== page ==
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Leave of Absence (FMLA) (including FMLA (Leave of Absence))
National Summary
“Leave of absence” is another catchall term used to refer generally and broadly to employees’ requests to take leave from work—often for an extended period—to manage any of a variety of personal and family needs: personal or family illness, pregnancy, military service, family military leave, etc.
Employees are granted rights to take leave for these reasons under several federal (and, of course, state) laws, which means employers have extensive compliance responsibilities related to these laws. Key among these laws is the federal Family and Medical Leave Act (FMLA), which provides eligible employees with between 12 and 26 weeks of leave for needs related to their own serious health conditions, care of covered family members with serious health conditions, child bonding, and forms of family military leave.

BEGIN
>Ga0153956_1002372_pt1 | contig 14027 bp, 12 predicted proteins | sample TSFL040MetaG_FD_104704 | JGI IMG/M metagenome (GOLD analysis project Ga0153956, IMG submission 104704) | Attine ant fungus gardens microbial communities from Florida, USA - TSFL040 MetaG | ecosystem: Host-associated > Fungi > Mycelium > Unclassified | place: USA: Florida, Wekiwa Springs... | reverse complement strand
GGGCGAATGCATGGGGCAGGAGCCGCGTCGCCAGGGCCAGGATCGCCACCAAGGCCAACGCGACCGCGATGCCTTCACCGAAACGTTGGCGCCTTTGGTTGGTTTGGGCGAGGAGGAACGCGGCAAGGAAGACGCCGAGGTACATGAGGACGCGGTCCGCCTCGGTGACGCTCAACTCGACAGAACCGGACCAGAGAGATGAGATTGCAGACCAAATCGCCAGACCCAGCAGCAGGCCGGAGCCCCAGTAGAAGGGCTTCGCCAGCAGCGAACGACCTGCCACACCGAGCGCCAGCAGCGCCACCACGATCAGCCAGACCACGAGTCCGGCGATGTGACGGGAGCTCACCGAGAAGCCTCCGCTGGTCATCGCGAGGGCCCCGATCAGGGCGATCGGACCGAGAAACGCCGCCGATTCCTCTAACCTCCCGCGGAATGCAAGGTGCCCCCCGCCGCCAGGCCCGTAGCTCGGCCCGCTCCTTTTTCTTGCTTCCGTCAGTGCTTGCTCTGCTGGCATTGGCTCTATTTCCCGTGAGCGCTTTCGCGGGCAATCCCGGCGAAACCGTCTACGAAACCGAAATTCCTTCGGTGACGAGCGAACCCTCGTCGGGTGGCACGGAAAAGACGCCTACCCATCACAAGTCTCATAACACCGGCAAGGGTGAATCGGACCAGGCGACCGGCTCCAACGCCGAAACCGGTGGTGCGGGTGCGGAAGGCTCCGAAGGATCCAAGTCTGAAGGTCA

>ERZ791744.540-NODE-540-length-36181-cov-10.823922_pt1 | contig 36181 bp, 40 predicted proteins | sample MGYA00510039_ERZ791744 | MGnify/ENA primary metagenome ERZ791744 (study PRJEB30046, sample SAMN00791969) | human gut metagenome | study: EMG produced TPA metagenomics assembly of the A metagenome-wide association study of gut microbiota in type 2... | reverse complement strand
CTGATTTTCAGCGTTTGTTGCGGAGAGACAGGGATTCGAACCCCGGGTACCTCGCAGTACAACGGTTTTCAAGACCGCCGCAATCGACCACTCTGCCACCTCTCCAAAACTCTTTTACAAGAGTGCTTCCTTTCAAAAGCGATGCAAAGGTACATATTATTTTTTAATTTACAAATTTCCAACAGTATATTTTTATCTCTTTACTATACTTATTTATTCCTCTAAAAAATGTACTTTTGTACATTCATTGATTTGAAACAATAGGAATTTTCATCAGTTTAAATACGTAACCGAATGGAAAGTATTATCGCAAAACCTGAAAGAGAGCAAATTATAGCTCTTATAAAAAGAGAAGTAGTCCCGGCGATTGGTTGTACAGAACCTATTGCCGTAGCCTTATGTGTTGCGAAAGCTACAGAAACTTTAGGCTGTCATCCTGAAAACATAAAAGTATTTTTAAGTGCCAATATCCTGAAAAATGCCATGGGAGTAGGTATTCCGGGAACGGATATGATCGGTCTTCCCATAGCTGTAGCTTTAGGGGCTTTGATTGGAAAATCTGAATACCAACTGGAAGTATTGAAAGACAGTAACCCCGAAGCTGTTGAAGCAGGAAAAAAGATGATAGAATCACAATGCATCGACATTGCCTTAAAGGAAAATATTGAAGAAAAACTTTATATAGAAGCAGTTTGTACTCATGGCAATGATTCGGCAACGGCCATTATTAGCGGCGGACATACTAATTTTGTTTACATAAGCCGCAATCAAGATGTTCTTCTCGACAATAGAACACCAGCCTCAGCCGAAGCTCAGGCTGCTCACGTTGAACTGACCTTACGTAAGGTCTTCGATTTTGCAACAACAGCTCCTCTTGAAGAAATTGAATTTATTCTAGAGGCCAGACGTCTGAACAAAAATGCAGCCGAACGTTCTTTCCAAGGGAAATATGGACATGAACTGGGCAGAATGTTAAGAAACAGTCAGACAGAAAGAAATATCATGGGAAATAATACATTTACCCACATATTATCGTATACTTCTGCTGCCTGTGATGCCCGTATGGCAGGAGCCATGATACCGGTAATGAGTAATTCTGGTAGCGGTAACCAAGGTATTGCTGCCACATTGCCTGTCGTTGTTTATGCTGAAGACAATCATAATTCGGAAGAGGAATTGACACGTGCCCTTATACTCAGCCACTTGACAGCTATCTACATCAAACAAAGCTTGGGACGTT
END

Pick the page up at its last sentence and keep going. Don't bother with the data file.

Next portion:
The requirements of the FMLA are extensive and complex, and administration of individual leave requests under the law can be one of the more difficult tasks in human resources management. The information provided in this analysis offers guidance on the general application and requirements of the law, key definitions and interpretations, interplay with other applicable and related laws, and further resources and best practices.
Ohio Summary
Some states have laws that require private employers to grant employees time off for the birth or adoption of a child or to care for a family member with a serious illness, but Ohio does not have such a law.
However, Ohio employers with 50 or more employees are covered by the federal Family and Medical Leave Act (FMLA).
Ohio employers with fewer than 50 employees are free to provide paid or unpaid family leave or not, at their own discretion.

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